The cabinet committee on economic affairs yesterday approved the Roads and Highways Department's proposals allowing China Harbour Engineering Company to build two mega-roads for about Tk 38,000 crore.
The projects will be carried out with Chinese soft loans and without any competitive bidding.
One of the projects involves expanding the 226km Dhaka-Sylhet road to a four-lane highway.
Some Tk 12,665 crore has been earmarked for the project, but the proposal says the cost may go up 35 percent in the final estimate.
The Roads and Highways Department last year signed a non-binding preliminary agreement with China Harbour, under which a feasibility study and a detailed design have been prepared.
Finance Minister AMA Muhith himself is interested about the project and has written several times to the Chinese government about it. Yesterday's cabinet committee meeting was chaired by Muhith.
China Harbour has been selected for implementation of another project, which includes construction of a marine drive and a 160km four-lane expressway and land reclamation from Sitakunda to Cox's Bazar.
The preliminary cost of the project has been estimated at Tk 25,573 crore. After detailed appraisal, the cost may shoot up.
A non-binding preliminary agreement was signed last year for this as well.
Kolatoli-Inani-Shilkhali marine drive spanning 48km has already been built with the government's own fund, with another 32km of Shilkhali-Teknaf-Sabrang highway currently under construction.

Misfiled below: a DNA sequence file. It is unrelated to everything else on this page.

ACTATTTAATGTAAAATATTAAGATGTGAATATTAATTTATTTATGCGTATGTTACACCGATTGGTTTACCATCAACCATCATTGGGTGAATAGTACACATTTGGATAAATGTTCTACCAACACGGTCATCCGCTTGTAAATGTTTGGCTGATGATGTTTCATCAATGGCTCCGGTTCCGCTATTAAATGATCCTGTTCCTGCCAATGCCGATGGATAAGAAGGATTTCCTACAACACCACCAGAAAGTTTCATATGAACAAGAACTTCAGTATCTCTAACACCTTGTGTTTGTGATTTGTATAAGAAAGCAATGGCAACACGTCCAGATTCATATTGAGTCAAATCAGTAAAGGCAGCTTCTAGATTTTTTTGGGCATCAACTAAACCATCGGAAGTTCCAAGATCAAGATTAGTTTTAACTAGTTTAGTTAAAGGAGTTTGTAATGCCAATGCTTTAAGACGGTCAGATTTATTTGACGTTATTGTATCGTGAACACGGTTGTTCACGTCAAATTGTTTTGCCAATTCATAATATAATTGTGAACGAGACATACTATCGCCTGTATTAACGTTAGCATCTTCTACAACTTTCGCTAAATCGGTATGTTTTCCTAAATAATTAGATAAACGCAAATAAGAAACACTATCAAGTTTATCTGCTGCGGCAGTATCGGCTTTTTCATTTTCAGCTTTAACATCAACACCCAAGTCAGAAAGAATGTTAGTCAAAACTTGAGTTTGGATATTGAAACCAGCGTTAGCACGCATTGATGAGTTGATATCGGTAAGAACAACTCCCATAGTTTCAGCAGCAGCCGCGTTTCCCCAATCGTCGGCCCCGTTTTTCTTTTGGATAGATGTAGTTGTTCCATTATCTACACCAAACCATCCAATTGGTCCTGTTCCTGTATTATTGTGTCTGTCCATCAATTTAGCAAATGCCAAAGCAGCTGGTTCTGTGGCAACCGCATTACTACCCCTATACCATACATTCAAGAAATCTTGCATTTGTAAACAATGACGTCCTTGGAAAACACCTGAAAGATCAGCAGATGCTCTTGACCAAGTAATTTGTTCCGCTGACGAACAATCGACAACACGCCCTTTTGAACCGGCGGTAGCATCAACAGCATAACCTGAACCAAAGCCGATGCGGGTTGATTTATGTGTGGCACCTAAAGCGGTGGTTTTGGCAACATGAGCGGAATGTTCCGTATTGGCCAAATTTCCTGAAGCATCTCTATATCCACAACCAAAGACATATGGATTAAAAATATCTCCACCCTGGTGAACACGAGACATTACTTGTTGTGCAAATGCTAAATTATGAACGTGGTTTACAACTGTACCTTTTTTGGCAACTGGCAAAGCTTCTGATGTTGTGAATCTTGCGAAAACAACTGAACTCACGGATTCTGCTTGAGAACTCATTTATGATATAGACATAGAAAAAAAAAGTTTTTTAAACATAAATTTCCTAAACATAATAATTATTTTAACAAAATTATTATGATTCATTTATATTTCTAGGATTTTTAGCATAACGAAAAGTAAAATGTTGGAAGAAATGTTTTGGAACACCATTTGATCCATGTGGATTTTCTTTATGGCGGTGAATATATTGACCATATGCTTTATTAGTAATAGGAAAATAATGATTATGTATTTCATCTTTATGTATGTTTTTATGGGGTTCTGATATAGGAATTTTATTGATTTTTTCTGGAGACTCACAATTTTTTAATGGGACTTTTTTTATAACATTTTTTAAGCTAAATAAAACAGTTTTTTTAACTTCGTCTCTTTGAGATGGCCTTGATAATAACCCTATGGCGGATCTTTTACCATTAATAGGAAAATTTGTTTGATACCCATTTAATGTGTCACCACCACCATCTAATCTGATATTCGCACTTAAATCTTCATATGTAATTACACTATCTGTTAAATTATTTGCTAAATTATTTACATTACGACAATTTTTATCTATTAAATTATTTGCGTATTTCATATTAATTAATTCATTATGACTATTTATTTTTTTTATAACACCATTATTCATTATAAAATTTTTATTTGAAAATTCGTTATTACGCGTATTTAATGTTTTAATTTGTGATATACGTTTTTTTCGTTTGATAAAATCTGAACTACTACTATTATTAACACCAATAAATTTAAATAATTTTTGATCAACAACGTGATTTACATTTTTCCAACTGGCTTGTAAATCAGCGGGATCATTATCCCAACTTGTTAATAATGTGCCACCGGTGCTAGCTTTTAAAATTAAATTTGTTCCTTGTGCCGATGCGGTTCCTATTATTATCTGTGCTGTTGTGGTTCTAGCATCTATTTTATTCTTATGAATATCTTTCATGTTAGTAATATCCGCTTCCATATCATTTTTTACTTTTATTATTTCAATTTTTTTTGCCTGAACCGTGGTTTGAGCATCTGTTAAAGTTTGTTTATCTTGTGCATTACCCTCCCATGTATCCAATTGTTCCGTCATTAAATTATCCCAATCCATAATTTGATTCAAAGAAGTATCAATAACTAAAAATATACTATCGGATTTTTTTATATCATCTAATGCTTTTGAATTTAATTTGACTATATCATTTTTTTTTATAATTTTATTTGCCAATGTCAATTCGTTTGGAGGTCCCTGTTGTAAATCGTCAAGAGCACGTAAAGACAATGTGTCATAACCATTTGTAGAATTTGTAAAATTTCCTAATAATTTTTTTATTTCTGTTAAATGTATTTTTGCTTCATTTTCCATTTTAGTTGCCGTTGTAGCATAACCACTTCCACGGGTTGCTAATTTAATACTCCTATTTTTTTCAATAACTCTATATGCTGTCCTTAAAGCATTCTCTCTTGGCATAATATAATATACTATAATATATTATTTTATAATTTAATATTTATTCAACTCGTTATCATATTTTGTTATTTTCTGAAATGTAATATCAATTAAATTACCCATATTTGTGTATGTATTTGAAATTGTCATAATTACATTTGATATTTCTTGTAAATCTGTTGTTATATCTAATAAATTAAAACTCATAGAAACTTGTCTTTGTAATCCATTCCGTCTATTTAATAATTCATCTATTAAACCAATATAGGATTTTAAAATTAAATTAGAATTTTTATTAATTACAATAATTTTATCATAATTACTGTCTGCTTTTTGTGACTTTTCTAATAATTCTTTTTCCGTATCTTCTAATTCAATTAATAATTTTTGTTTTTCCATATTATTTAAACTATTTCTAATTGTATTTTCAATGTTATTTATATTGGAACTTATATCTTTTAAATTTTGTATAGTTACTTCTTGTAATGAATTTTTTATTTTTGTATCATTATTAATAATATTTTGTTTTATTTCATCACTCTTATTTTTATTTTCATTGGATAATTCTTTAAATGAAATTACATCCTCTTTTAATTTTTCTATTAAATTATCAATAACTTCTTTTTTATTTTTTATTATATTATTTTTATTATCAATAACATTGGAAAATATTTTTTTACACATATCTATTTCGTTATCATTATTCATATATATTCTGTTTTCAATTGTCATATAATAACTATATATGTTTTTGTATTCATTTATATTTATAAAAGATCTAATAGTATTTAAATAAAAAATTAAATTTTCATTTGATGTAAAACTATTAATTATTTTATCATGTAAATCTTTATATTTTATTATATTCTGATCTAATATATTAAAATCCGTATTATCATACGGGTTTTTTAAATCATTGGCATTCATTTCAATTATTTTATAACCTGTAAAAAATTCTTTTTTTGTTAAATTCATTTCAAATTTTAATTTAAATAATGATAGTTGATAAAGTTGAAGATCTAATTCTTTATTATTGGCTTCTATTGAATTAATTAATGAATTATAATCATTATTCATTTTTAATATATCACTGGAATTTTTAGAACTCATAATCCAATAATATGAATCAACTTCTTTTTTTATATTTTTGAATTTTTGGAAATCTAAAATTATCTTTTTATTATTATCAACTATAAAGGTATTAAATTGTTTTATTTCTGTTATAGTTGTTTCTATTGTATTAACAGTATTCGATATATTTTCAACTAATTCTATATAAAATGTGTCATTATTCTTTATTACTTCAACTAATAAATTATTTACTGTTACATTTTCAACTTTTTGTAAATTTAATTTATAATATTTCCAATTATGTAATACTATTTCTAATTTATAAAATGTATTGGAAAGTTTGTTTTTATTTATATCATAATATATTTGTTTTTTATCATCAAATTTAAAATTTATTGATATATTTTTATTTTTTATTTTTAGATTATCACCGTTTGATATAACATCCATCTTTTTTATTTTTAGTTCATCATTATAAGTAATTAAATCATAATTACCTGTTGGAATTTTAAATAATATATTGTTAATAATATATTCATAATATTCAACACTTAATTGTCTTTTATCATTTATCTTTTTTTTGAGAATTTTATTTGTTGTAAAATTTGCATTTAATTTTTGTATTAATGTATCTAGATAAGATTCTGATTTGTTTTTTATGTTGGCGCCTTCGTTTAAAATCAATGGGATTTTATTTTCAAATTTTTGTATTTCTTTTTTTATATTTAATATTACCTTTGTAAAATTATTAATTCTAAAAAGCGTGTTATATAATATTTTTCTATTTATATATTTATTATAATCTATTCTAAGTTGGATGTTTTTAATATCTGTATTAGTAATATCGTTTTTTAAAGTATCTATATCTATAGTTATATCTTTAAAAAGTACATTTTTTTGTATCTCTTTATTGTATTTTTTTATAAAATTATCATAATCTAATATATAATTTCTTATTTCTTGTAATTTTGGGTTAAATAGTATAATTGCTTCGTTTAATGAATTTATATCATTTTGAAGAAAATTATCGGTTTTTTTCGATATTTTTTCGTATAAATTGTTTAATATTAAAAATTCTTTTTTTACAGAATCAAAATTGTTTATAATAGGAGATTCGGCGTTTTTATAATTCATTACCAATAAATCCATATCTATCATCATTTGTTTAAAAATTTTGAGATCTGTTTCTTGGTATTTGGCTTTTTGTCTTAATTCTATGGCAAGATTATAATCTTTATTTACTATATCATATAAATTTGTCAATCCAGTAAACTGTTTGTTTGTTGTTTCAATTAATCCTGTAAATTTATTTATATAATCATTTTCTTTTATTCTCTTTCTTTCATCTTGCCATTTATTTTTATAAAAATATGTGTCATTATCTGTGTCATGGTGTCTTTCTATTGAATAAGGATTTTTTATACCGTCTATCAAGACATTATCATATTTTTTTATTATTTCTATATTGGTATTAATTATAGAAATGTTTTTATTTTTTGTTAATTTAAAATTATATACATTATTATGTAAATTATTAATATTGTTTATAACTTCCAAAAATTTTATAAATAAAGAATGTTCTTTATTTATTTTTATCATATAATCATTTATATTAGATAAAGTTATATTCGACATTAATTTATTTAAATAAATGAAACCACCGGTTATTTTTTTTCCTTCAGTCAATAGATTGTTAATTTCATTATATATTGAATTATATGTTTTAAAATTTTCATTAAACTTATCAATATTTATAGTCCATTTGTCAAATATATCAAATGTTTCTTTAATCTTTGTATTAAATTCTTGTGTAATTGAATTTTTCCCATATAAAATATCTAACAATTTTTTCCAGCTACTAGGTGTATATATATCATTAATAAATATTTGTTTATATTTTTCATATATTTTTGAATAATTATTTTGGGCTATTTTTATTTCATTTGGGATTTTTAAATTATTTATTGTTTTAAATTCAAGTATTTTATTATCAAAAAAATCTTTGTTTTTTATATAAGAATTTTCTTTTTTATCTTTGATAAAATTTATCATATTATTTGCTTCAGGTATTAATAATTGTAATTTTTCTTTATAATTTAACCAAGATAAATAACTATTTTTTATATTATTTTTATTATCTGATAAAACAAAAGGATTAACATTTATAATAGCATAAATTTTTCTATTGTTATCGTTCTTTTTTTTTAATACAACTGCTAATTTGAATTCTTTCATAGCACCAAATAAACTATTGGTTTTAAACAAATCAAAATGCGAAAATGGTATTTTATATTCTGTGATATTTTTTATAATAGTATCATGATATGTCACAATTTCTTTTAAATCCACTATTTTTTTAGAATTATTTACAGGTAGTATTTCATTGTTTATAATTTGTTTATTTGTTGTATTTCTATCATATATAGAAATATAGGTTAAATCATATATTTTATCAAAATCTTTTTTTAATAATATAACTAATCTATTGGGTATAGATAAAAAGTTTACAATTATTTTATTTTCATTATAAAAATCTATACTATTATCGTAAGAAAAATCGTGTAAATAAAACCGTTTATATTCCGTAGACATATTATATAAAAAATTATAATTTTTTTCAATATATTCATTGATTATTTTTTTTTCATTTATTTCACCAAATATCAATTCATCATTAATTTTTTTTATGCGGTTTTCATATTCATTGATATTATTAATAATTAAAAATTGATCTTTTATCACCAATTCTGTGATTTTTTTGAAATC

When the new marine drive is completed, economic activities in the region will increase and the tourism industry will get a boost, said the proposal. Besides, the marine drive will play a big role in connectivity with the Asian Highway and Bangladesh-China-India-Myanmar corridor.
When the government gives consent, the state-owned company will ensure financing of the projects by the Chinese government, road ministry officials said.
The two projects were approved under the new policy for implementation of projects with soft loans from China.
Bangladesh will continue to allow China to select contractors only for priority projects financed with low-cost loans from Beijing, as Dhaka's efforts to enforce limited bidding are yet to produce any positive outcome.
The cabinet committee made the decision in August. However, before taking the decision, approval has to be taken from the cabinet committee on economic affairs.
For more than a year, the government has been pushing for putting in place a limited tendering system for all projects funded with concessional loans from China.
But the issue remains pending as China has not given its final decision on the limited tendering despite agreeing on the issue and exchanging several letters and holding talks over a period of more than a year. This prompted the government to take a decision to follow a two-way policy for projects financed with low-cost loans from China.